The row selection PLA 48 includes other inputs, including the appropriate memory addresses from the address bus 30, a refresh signal referred to as REFEN*, a ROM write protect signal RWP*, a signal referred to as W-R which indicates whether a write or read operation is being requested and other signals necessary for refresh operations. The outputs of the row selection PLA 48 include four signals, referred to as RS0*, RS1*, RS2* and RS3*, for enabling row address selection on the base memory unit B and each of the three memory modules 50, respectively. The row selection PLA 48 is encoded so that the proper RSn* is made active based on the setup value and the address being asserted.
The RWP* and W-R signals are utilized because in the preferred embodiment a main ROM 16 replacement feature is utilized which allows the software contained in the main ROM 106 to be written to the RAM 14 to increase the speed of operation of the personal computer C. To maintain similarity to the main ROM 16, any write operations to the replacement locations are prohibited when the RWP* signal is active. In those instances, the otherwise appropriate RSn* signal is not made active.
The REFEN* signal is utilized by the row selection PLA 48 because it is necessary to make all four RSn* signals active at the same time during dynamic memory refresh operations to ease refreshing operations and shorter refresh time requirements.
While the designs of the various alternative embodiments previously discussed do not contain provisions for locating any size memory module 50 at any connector location, this is done to reduce row selection PLA 48 complexity and the lookup table size requirements. By increasing the lookup table size and the number of terms in the PLA or similar device to include all sufficient size for possible alternatives, the size and location limitations of the discussed embodiments would be removed.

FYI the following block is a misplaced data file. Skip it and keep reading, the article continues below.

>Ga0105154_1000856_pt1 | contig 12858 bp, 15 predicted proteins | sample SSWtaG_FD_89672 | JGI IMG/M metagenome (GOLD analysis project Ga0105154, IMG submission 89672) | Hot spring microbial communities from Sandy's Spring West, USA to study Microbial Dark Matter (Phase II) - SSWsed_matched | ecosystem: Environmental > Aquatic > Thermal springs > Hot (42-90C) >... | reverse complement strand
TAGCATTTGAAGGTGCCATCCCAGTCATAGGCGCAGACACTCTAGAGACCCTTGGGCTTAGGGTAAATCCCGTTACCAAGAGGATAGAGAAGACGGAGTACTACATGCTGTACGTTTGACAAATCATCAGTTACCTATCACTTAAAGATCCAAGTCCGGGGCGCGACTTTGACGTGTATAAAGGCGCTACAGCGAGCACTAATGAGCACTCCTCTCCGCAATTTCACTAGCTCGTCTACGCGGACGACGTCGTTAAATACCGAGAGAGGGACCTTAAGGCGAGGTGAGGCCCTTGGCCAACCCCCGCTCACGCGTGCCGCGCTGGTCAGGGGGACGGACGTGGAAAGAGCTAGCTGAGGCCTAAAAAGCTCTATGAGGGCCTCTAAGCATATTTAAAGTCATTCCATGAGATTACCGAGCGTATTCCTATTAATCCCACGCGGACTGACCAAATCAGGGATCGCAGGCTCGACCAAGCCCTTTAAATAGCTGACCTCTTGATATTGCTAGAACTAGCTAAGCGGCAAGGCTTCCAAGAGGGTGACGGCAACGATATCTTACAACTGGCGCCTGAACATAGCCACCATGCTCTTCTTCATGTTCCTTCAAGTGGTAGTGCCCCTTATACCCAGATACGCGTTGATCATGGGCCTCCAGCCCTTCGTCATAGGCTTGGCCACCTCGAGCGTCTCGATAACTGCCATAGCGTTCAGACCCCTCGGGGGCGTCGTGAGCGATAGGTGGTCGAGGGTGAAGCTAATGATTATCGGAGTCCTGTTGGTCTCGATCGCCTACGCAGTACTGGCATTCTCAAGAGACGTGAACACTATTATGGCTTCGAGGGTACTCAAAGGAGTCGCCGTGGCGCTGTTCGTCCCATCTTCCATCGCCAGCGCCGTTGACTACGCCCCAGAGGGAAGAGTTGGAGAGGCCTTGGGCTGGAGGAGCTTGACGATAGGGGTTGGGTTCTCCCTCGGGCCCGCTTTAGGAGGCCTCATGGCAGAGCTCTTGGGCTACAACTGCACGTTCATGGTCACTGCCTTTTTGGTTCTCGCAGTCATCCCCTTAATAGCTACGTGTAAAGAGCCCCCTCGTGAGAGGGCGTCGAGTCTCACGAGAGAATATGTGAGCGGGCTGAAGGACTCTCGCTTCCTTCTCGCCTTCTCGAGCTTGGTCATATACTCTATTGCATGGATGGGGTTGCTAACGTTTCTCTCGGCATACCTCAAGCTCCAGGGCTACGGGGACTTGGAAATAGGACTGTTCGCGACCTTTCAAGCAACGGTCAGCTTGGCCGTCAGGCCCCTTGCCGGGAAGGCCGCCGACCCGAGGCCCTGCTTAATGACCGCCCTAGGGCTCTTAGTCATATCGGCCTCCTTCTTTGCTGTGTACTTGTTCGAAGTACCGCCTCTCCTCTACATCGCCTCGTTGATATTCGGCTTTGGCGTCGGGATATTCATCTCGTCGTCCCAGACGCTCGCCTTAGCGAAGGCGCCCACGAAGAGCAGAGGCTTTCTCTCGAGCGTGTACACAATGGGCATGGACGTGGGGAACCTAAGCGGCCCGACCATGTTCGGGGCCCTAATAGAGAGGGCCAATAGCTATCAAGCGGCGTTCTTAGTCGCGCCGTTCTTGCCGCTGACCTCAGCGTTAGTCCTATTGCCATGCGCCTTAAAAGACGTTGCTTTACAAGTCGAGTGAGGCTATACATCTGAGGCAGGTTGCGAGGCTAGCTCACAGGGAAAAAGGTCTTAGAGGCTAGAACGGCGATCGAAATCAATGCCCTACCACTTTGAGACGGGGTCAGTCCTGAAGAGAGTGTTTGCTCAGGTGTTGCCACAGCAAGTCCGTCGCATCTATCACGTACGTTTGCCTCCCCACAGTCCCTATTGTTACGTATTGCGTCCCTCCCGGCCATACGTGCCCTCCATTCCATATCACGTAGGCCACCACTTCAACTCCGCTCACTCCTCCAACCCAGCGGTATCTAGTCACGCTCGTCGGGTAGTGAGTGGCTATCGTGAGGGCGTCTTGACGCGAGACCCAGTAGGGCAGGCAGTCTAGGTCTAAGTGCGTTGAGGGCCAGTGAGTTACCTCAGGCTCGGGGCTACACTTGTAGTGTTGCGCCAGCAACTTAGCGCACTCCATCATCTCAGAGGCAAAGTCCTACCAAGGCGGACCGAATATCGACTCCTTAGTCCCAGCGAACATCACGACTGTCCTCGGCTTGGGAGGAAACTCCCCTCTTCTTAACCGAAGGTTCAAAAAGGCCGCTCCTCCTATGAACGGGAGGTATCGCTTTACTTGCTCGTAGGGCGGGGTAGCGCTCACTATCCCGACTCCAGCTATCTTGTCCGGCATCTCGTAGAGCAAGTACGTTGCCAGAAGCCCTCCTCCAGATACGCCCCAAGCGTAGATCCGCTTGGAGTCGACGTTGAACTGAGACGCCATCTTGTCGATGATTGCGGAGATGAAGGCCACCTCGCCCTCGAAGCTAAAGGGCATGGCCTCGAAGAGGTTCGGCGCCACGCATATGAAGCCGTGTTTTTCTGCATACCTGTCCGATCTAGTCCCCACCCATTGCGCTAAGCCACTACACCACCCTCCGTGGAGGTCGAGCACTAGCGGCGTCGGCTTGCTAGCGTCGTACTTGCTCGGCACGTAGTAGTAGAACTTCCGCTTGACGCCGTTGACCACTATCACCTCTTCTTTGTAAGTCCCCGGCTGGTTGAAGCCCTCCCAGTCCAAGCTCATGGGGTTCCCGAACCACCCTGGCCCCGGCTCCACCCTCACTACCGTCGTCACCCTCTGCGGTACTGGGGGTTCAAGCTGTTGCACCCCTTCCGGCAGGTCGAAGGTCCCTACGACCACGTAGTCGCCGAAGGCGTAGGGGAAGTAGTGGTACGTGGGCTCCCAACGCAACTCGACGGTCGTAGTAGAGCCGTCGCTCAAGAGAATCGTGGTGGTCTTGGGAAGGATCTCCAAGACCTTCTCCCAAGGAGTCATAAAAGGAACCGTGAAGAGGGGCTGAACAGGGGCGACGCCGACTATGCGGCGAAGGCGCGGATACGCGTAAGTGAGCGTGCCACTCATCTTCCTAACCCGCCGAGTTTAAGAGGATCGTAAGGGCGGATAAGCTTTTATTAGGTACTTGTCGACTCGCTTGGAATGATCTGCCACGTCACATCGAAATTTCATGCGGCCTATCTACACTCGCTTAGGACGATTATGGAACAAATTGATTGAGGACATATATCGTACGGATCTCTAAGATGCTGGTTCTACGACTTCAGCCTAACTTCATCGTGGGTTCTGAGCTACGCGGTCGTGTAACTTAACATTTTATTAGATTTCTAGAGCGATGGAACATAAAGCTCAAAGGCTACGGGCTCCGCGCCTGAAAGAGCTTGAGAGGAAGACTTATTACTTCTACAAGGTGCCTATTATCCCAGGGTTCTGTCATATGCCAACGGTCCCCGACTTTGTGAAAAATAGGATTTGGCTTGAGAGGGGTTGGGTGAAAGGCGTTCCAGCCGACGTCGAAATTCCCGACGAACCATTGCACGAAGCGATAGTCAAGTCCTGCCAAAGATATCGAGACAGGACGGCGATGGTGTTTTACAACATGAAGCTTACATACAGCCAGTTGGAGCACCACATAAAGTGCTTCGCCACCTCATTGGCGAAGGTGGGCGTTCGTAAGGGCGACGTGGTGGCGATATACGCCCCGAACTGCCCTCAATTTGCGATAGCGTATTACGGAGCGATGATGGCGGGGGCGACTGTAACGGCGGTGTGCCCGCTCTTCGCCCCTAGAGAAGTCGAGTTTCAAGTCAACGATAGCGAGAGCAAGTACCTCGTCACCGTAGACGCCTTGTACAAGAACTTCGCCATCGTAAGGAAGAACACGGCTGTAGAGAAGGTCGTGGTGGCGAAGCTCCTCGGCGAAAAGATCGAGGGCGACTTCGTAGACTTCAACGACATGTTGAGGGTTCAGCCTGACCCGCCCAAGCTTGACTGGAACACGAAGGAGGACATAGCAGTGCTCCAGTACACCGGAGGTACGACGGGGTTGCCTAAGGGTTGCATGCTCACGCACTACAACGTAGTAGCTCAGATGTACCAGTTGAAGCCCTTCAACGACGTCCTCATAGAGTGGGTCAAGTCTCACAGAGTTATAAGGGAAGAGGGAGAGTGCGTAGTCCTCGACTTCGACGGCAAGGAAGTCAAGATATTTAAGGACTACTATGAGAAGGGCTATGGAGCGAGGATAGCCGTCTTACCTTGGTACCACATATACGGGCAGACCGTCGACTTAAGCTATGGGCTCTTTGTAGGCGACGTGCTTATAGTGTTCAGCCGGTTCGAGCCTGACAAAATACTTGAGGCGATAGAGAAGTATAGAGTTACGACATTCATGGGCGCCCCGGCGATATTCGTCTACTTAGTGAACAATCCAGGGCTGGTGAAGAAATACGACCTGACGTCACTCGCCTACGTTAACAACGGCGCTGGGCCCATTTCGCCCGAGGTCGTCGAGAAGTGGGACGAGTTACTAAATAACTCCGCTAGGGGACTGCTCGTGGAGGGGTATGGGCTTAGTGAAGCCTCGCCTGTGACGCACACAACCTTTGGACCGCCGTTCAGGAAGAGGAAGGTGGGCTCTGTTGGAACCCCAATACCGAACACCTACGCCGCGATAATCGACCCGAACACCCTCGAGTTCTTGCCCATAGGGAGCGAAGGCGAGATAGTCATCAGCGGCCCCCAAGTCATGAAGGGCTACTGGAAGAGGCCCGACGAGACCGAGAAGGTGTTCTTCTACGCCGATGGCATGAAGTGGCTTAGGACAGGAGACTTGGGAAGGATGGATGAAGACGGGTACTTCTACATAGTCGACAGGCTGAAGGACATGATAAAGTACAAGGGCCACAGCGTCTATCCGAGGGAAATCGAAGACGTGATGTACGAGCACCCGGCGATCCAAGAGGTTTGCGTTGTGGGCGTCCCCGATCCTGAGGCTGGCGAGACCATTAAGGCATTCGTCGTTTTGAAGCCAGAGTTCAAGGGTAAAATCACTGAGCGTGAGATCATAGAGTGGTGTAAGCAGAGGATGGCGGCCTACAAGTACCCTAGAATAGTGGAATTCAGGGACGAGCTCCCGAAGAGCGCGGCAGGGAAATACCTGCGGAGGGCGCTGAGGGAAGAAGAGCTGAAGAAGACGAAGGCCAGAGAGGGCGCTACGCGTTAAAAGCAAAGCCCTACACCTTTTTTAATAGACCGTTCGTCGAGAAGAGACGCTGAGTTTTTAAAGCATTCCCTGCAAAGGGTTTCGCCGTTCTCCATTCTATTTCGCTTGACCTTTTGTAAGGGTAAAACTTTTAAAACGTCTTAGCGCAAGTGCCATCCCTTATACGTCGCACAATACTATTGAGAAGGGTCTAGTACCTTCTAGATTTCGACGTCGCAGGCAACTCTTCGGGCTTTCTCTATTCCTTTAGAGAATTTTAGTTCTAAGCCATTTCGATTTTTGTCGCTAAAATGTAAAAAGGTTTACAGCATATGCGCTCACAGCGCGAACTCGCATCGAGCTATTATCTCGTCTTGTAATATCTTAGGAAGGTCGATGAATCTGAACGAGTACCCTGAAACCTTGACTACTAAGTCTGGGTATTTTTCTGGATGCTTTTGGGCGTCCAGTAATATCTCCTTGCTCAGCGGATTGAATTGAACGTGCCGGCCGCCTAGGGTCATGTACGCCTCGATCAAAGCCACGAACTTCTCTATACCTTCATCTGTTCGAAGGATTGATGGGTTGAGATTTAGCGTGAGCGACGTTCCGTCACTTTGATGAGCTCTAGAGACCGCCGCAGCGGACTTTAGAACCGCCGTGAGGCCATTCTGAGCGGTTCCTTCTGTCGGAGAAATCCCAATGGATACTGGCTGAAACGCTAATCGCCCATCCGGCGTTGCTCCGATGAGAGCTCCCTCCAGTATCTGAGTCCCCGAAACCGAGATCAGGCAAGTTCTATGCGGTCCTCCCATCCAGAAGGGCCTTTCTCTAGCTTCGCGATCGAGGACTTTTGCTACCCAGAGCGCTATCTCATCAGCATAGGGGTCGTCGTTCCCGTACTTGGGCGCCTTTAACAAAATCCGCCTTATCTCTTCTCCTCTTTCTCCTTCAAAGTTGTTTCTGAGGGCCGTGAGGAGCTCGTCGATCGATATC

The foregoing disclosure and description of the invention are illustrative and explanatory thereof, and various changes in the size, shape, materials, components, circuit elements, wiring connections and contacts, as well as in the details of the illustrated circuitry, construction and method of operation may be made without departing from the spirit of the invention.
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|U.S. Classification||711/172, 711/E12.089, 711/171, 711/115|
|Oct 24, 1988||AS||Assignment|
Owner name: COMPAQ COMPUTER CORPORATION, A CORP. OF TX
Free format text: ASSIGNMENT OF ASSIGNORS INTEREST.;ASSIGNOR:CULLEY, PAUL R.;REEL/FRAME:004959/0287
Effective date: 19881019
|Dec 15, 1988||AS||Assignment|
Owner name: COMPAQ COMPUTER CORPORATION, A CORP. OF DE
Free format text: ASSIGNMENT OF ASSIGNORS INTEREST.;ASSIGNOR:CULLEY, PAUL R.;REEL/FRAME:004983/0905
Effective date: 19881128
Owner name: COMPAQ COMPUTER CORPORATION, A CORP. OF DE.
Free format text: ASSIGNMENT OF ASSIGNORS INTEREST.;ASSIGNOR:CULLEY, PAUL R.;REEL/FRAME:005031/0033
Effective date: 19881128
Owner name: COMPAQ COMPUTER CORPORATION, A CORP. OF DE, DELAWA
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Effective date: 19881128
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|Dec 31, 2001||AS||Assignment|
Owner name: COMPAQ INFORMATION TECHNOLOGIES GROUP, L.P., TEXAS
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Year of fee payment: 12
|Jan 21, 2004||AS||Assignment|
Owner name: HEWLETT-PACKARD DEVELOPMENT COMPANY, L.P., TEXAS
Free format text: CHANGE OF NAME;ASSIGNOR:COMPAQ INFORMATION TECHNOLOGIES GROUP, LP;REEL/FRAME:015000/0305
Effective date: 20021001